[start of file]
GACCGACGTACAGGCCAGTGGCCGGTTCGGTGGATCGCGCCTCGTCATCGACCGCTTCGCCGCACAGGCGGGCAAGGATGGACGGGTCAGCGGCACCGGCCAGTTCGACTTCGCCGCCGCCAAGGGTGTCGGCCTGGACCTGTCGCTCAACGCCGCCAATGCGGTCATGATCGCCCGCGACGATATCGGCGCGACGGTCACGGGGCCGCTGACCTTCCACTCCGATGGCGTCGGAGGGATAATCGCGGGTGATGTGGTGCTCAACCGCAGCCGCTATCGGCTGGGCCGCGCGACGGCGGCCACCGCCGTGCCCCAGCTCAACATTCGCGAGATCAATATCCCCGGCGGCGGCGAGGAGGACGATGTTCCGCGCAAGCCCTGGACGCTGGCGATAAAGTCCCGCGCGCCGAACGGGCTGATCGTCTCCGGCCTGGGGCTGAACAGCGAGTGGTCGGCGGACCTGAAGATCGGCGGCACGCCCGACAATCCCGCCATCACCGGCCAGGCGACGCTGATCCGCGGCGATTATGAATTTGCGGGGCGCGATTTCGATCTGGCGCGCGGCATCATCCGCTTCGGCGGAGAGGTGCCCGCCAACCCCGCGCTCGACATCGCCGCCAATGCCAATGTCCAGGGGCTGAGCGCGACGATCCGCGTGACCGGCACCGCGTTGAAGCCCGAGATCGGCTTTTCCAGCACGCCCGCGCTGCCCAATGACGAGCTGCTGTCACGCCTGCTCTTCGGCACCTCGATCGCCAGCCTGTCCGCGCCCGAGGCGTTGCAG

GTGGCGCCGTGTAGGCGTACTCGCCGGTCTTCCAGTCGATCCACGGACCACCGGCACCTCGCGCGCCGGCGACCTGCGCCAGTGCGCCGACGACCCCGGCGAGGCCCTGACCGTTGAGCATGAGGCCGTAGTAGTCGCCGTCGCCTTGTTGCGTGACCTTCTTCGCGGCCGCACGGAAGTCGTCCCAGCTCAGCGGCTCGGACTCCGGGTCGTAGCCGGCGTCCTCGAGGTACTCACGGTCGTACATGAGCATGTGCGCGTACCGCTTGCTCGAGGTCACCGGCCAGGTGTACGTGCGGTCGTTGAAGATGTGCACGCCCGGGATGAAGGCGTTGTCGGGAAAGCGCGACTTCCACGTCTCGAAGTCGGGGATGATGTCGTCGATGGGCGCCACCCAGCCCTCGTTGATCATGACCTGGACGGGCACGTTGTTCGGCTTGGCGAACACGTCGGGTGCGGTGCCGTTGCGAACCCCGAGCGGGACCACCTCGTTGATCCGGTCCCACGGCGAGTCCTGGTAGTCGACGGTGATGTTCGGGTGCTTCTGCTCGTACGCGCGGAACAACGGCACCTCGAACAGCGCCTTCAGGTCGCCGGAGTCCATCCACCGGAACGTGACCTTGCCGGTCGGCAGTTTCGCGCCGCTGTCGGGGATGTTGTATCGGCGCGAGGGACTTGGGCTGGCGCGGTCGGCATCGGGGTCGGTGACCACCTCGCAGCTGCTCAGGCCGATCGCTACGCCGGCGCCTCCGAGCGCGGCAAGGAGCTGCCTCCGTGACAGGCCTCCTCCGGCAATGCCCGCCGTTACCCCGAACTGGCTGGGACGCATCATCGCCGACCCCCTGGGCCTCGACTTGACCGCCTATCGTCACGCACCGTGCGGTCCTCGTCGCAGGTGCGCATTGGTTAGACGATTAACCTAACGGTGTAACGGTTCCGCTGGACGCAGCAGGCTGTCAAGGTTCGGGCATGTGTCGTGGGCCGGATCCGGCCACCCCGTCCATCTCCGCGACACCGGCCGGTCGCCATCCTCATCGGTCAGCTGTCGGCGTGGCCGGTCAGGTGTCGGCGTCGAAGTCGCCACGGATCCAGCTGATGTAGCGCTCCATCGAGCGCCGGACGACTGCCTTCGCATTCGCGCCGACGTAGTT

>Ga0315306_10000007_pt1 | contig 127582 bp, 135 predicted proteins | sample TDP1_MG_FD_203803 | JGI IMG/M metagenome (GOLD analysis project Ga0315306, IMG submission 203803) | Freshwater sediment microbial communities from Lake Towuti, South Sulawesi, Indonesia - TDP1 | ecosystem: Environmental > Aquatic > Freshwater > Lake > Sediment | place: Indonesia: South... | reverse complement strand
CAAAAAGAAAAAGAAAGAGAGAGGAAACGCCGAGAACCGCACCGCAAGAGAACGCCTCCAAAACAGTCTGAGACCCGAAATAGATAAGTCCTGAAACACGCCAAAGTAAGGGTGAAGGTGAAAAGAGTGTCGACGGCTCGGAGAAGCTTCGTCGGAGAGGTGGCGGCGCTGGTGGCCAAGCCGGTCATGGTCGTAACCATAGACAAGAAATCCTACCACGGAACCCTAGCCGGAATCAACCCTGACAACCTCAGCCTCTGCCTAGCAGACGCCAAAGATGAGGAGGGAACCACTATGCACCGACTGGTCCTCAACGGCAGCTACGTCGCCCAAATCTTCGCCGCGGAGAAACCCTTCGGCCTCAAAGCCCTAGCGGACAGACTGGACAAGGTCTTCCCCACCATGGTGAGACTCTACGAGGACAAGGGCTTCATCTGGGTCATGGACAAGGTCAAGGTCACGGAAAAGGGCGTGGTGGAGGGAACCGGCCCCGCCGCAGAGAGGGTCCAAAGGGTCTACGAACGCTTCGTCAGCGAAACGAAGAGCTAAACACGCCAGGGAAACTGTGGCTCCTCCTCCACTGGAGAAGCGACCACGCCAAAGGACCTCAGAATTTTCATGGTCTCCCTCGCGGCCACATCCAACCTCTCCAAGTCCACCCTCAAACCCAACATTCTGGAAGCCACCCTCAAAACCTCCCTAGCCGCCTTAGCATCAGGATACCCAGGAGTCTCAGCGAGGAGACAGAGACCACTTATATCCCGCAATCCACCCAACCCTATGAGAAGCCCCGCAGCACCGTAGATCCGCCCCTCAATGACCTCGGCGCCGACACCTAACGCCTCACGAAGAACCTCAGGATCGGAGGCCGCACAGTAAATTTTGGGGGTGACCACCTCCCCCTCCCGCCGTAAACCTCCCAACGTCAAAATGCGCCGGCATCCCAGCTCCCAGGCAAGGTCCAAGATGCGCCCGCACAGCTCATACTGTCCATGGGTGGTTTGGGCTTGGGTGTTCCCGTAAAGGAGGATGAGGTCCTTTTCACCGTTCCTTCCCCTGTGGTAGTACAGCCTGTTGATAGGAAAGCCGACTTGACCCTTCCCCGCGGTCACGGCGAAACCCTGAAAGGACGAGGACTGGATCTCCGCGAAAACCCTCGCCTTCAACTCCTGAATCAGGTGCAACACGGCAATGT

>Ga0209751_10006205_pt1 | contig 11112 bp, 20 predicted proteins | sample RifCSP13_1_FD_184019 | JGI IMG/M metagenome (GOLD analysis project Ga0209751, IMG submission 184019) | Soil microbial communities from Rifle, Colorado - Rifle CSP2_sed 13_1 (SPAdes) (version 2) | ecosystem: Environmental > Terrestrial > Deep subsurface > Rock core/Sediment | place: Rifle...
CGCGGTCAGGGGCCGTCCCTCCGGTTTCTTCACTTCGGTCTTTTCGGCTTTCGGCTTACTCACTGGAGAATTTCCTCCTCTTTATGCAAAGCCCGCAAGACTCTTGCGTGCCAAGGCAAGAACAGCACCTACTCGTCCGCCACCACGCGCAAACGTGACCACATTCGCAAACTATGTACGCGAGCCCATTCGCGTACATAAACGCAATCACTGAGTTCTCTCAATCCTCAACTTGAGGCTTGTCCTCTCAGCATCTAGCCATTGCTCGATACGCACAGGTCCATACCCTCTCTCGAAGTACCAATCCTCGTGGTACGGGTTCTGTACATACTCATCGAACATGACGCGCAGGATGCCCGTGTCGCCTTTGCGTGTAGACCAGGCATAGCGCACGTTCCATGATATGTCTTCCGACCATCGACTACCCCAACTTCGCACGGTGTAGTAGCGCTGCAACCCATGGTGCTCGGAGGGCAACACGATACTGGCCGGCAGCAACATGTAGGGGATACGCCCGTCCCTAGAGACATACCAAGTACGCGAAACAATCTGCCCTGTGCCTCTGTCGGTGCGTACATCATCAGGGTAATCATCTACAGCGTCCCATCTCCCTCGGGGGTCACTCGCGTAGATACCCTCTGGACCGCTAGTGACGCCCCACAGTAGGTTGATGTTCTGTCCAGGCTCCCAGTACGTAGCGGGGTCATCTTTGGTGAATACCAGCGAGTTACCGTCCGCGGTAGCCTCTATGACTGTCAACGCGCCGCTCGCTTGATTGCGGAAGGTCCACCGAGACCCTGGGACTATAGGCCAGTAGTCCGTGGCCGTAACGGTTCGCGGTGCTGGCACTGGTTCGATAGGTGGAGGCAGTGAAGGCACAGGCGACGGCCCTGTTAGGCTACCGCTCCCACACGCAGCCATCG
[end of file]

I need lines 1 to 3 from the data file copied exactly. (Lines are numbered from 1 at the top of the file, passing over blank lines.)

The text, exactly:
GACCGACGTACAGGCCAGTGGCCGGTTCGGTGGATCGCGCCTCGTCATCGACCGCTTCGCCGCACAGGCGGGCAAGGATGGACGGGTCAGCGGCACCGGCCAGTTCGACTTCGCCGCCGCCAAGGGTGTCGGCCTGGACCTGTCGCTCAACGCCGCCAATGCGGTCATGATCGCCCGCGACGATATCGGCGCGACGGTCACGGGGCCGCTGACCTTCCACTCCGATGGCGTCGGAGGGATAATCGCGGGTGATGTGGTGCTCAACCGCAGCCGCTATCGGCTGGGCCGCGCGACGGCGGCCACCGCCGTGCCCCAGCTCAACATTCGCGAGATCAATATCCCCGGCGGCGGCGAGGAGGACGATGTTCCGCGCAAGCCCTGGACGCTGGCGATAAAGTCCCGCGCGCCGAACGGGCTGATCGTCTCCGGCCTGGGGCTGAACAGCGAGTGGTCGGCGGACCTGAAGATCGGCGGCACGCCCGACAATCCCGCCATCACCGGCCAGGCGACGCTGATCCGCGGCGATTATGAATTTGCGGGGCGCGATTTCGATCTGGCGCGCGGCATCATCCGCTTCGGCGGAGAGGTGCCCGCCAACCCCGCGCTCGACATCGCCGCCAATGCCAATGTCCAGGGGCTGAGCGCGACGATCCGCGTGACCGGCACCGCGTTGAAGCCCGAGATCGGCTTTTCCAGCACGCCCGCGCTGCCCAATGACGAGCTGCTGTCACGCCTGCTCTTCGGCACCTCGATCGCCAGCCTGTCCGCGCCCGAGGCGTTGCAG

GTGGCGCCGTGTAGGCGTACTCGCCGGTCTTCCAGTCGATCCACGGACCACCGGCACCTCGCGCGCCGGCGACCTGCGCCAGTGCGCCGACGACCCCGGCGAGGCCCTGACCGTTGAGCATGAGGCCGTAGTAGTCGCCGTCGCCTTGTTGCGTGACCTTCTTCGCGGCCGCACGGAAGTCGTCCCAGCTCAGCGGCTCGGACTCCGGGTCGTAGCCGGCGTCCTCGAGGTACTCACGGTCGTACATGAGCATGTGCGCGTACCGCTTGCTCGAGGTCACCGGCCAGGTGTACGTGCGGTCGTTGAAGATGTGCACGCCCGGGATGAAGGCGTTGTCGGGAAAGCGCGACTTCCACGTCTCGAAGTCGGGGATGATGTCGTCGATGGGCGCCACCCAGCCCTCGTTGATCATGACCTGGACGGGCACGTTGTTCGGCTTGGCGAACACGTCGGGTGCGGTGCCGTTGCGAACCCCGAGCGGGACCACCTCGTTGATCCGGTCCCACGGCGAGTCCTGGTAGTCGACGGTGATGTTCGGGTGCTTCTGCTCGTACGCGCGGAACAACGGCACCTCGAACAGCGCCTTCAGGTCGCCGGAGTCCATCCACCGGAACGTGACCTTGCCGGTCGGCAGTTTCGCGCCGCTGTCGGGGATGTTGTATCGGCGCGAGGGACTTGGGCTGGCGCGGTCGGCATCGGGGTCGGTGACCACCTCGCAGCTGCTCAGGCCGATCGCTACGCCGGCGCCTCCGAGCGCGGCAAGGAGCTGCCTCCGTGACAGGCCTCCTCCGGCAATGCCCGCCGTTACCCCGAACTGGCTGGGACGCATCATCGCCGACCCCCTGGGCCTCGACTTGACCGCCTATCGTCACGCACCGTGCGGTCCTCGTCGCAGGTGCGCATTGGTTAGACGATTAACCTAACGGTGTAACGGTTCCGCTGGACGCAGCAGGCTGTCAAGGTTCGGGCATGTGTCGTGGGCCGGATCCGGCCACCCCGTCCATCTCCGCGACACCGGCCGGTCGCCATCCTCATCGGTCAGCTGTCGGCGTGGCCGGTCAGGTGTCGGCGTCGAAGTCGCCACGGATCCAGCTGATGTAGCGCTCCATCGAGCGCCGGACGACTGCCTTCGCATTCGCGCCGACGTAGTT

>Ga0315306_10000007_pt1 | contig 127582 bp, 135 predicted proteins | sample TDP1_MG_FD_203803 | JGI IMG/M metagenome (GOLD analysis project Ga0315306, IMG submission 203803) | Freshwater sediment microbial communities from Lake Towuti, South Sulawesi, Indonesia - TDP1 | ecosystem: Environmental > Aquatic > Freshwater > Lake > Sediment | place: Indonesia: South... | reverse complement strand